"Typography is the art and technique of creating and composing type in order to convey a message. the term TYPE includes the design and function of alphabetic and analphabetic symbols to represent language." Matthew Woolman.
It is essential for all print and multimedia designers to have a firm grasp of both the technicalities and aesthetics of typography if they are to successfully deliver a message.
A typeface is the individualistic designed look of the shape of the characters. A typeface designer designs a typeface.
Once a typeface has been designed, it must be turned into something "physical" so that it can be employed to style, display and print the written word. A font is the "physical" realisation of a designed typeface. The distinction between a font and a typeface is an important one for designers to understand, especially as the two terms are often mistakenly used in the incorrect context.
The definition of font has changed somewhat since the introduction of digital typography. In the days when fonts were made of metal they were kept in individual cases sorted according to style, weight and size. For example Gill San 10pt would be kept in one case and Gill Sans 12pt another.
Today fonts are stored on a computer system as digital data files. Because an individual font can be employed at various sizes we can no longer call each size an individual font. However, we should still refer to the individual styles and weights of a typeface as individual fonts. Together they comprise a Typeface Family.
The Gill Typeface Family, for example, comprises ...
For an in-depth discussion of Fonts see the accompanying article Fonts.
A character is a single letter, number or symbol.
The term "Letterform" refers to the designed shape of each character.
A comprehensive vocabulary of terminology describes all the elements of a letterform.
The most important element of a letterform is the Stroke. For example, the capital letter A is comprised of three strokes. Typographers have developed a complex vocabulary to identify the various strokes that comprise a letterform.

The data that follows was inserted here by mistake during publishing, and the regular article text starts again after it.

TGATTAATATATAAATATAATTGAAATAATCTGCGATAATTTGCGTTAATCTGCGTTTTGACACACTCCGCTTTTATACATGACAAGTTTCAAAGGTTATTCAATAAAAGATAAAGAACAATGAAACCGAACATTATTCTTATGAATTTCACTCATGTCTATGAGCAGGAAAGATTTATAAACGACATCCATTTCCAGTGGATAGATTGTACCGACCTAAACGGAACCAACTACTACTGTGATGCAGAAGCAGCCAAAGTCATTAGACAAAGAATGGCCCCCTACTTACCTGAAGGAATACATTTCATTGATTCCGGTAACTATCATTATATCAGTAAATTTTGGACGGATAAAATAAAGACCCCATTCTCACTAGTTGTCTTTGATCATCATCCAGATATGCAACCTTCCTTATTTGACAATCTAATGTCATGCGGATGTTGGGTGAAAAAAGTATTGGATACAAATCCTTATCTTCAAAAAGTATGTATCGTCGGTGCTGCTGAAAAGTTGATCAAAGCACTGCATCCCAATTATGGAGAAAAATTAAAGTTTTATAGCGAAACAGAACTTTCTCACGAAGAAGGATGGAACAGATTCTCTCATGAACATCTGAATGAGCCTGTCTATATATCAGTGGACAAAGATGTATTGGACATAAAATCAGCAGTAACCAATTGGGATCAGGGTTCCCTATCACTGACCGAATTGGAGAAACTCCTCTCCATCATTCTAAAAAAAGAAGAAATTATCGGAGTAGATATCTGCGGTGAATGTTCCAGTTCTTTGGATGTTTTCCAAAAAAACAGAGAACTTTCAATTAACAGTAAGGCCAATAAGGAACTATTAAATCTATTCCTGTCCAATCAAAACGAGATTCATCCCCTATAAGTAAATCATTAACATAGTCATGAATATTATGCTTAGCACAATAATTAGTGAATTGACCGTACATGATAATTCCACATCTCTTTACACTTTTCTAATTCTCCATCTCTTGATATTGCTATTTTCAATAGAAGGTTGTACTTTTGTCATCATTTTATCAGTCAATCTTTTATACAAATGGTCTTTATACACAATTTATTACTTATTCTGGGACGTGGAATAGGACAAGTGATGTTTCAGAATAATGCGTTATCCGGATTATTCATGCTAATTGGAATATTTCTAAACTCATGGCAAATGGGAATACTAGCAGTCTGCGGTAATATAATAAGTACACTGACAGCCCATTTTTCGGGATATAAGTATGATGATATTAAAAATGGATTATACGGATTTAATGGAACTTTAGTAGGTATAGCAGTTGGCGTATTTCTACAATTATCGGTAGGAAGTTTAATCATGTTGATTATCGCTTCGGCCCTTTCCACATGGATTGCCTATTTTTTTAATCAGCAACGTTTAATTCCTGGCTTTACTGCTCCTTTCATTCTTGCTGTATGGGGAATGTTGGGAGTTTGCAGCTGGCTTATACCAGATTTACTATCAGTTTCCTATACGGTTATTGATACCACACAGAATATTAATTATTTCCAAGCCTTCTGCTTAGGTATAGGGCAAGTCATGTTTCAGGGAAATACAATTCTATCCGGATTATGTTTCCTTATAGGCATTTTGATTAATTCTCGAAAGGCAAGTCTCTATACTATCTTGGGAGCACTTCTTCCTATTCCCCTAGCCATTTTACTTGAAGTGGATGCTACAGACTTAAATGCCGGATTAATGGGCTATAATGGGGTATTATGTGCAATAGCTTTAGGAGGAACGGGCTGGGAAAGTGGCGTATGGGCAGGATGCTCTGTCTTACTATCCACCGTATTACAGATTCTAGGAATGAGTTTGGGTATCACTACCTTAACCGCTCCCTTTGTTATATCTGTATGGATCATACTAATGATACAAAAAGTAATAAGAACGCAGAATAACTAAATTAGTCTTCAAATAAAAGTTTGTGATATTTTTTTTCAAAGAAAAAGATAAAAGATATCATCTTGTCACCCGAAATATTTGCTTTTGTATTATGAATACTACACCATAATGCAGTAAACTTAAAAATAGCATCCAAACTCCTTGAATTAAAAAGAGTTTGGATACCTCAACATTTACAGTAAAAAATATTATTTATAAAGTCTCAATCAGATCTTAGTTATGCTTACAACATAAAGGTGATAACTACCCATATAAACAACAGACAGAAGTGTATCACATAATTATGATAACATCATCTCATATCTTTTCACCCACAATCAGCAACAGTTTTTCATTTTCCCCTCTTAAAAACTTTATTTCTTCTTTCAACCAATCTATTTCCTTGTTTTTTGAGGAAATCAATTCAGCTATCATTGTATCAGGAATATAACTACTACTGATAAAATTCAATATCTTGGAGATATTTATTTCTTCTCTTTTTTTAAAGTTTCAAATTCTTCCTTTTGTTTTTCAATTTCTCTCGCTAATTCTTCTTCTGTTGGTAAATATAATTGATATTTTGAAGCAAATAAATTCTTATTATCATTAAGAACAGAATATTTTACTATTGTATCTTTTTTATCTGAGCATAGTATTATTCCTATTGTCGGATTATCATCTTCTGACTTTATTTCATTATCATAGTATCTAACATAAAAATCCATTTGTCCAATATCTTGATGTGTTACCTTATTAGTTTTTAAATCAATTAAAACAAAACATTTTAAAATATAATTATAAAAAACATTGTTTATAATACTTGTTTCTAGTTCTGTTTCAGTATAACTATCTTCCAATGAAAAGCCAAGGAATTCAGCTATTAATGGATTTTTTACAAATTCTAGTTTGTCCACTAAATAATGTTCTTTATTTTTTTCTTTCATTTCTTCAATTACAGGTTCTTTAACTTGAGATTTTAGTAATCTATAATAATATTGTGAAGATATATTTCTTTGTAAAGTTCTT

When text was written using ink and a brush a stroke would often end with a blob or drip of ink as the brush was lifted from the paper. This effect was integrated into writing styles and the Serif was developed as a formal way of ending a stroke. Today a Serif implies craftsmanship. Use a serif typeface when you want to imply traditional conservatism in your message.
The weight of a character is determined by the thickness of its strokes in relationship to its overall height. Most typefaces are designed in two weights, regular and bold.
The width of a character is determined by the size of the space between its vertical strokes. Terms to describe width include Regular, Narrow, Condensed, Extended.
Like notes on a musical stave, the way letterforms "sit" can be analysed by imposing a so called "staff" of horizontal lines.
In order to allow the precise measure of small type sizes the Point system of measurement was introduced by type designers in the 17th century.
A single Point is equal to 0.3515 millimetres There are 72 points in an inch. This matches the 72 dpi resolution of computer displays. Therefore type at 72 point should measure 1 inch from its lowest descender to its highest ascender. 12 points together are called a Pica.
Spacing refers to the horizontal space each character in a typeface requires. Because different characters have different widths Differential Spacing adjusts the gaps between characters accordingly. Mono spacing gives each character the same space regardless of width.
Tracking refers to uniformly adjusting the spacing between all the characters in a word, sentence or paragraph.
Kerning is the process of manually adjusting the individual space between two adjacent characters.
Word spacing refers to the amount of space between words in a sentence.
Leading is the vertical distance between adjacent lines of type in a paragraph. The exact leading value is often determined by the line length. Longer lines require greater leading to allow the eye to find the next line as it moves back and down.
Leading is usually expressed in Points. A simple rule is to add 2 to the type point size to determine the leading value. A type size of 12pt typically requires a leading value of at least 14pt.